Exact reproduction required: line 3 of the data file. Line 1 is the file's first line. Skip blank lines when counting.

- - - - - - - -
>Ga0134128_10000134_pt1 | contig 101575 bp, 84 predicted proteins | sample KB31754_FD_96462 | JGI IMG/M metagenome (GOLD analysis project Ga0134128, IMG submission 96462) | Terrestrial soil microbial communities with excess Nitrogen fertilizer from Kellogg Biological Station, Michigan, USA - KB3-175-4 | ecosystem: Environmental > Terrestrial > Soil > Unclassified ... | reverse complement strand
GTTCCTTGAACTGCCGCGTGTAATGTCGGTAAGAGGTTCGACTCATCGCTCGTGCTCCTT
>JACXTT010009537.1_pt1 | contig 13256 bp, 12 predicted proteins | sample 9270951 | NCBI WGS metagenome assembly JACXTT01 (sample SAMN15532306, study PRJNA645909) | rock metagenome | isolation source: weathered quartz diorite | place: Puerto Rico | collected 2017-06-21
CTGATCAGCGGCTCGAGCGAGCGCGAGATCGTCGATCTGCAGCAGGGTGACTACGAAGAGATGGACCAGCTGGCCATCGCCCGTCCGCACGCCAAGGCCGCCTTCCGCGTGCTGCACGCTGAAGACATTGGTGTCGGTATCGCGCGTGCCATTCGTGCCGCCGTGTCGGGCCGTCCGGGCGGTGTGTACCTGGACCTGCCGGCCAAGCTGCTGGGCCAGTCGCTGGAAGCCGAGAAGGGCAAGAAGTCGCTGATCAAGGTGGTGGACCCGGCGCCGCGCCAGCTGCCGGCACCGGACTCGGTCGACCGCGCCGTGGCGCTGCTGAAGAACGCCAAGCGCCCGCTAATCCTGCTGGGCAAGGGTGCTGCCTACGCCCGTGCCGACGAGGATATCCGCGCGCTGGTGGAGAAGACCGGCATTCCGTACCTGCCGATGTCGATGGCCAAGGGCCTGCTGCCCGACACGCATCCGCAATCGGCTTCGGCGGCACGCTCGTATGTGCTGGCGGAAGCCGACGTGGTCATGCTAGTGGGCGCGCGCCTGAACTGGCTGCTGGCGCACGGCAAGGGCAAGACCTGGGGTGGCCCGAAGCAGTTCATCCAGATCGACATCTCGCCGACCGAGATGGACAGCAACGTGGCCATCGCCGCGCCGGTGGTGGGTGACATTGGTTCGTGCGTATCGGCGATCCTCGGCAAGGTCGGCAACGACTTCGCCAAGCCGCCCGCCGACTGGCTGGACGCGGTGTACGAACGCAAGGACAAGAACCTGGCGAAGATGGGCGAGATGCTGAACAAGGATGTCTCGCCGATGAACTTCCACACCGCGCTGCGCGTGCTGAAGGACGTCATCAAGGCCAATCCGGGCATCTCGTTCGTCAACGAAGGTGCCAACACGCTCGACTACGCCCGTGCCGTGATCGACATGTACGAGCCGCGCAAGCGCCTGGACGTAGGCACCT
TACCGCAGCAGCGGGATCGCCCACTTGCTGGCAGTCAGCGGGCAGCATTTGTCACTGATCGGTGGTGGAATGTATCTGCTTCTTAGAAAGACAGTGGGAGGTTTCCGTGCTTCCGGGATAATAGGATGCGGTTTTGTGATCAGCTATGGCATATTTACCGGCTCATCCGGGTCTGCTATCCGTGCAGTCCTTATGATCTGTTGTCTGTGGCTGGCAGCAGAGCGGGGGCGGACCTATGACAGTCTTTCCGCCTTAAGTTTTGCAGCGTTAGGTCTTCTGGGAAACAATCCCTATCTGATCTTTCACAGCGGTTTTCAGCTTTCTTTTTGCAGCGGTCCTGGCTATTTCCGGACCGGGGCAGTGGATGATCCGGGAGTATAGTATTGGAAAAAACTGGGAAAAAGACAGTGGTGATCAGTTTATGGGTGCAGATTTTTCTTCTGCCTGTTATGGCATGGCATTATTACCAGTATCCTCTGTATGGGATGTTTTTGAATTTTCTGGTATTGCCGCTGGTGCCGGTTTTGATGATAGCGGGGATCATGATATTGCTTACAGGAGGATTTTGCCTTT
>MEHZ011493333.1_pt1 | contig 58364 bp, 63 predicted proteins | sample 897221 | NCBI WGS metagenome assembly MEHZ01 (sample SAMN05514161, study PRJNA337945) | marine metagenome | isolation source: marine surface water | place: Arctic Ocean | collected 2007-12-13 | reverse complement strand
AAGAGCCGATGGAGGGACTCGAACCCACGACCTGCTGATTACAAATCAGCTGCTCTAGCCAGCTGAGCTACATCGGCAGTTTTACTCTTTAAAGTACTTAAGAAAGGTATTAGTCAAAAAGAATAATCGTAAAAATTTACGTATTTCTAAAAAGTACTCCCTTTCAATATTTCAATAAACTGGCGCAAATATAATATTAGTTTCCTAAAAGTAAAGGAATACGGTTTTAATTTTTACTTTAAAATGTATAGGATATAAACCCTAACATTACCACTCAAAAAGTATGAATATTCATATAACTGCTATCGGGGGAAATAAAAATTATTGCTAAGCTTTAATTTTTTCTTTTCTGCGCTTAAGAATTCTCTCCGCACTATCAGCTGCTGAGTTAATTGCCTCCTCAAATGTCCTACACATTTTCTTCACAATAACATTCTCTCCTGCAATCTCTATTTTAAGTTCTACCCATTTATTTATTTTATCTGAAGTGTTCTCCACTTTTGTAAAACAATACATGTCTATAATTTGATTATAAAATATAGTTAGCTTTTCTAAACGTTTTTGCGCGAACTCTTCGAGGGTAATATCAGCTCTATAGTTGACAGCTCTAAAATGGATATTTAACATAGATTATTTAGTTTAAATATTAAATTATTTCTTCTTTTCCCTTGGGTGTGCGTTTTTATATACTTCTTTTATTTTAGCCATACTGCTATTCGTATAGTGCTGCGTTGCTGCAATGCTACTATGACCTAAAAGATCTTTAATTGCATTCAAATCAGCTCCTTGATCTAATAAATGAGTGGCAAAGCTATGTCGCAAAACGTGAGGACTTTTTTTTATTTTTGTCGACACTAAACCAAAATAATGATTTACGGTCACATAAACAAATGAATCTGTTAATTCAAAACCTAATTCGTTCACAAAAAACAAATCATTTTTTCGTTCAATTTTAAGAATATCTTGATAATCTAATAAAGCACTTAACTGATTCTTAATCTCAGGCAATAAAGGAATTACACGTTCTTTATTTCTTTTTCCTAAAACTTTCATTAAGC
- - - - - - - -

>JACXTT010009537.1_pt1 | contig 13256 bp, 12 predicted proteins | sample 9270951 | NCBI WGS metagenome assembly JACXTT01 (sample SAMN15532306, study PRJNA645909) | rock metagenome | isolation source: weathered quartz diorite | place: Puerto Rico | collected 2017-06-21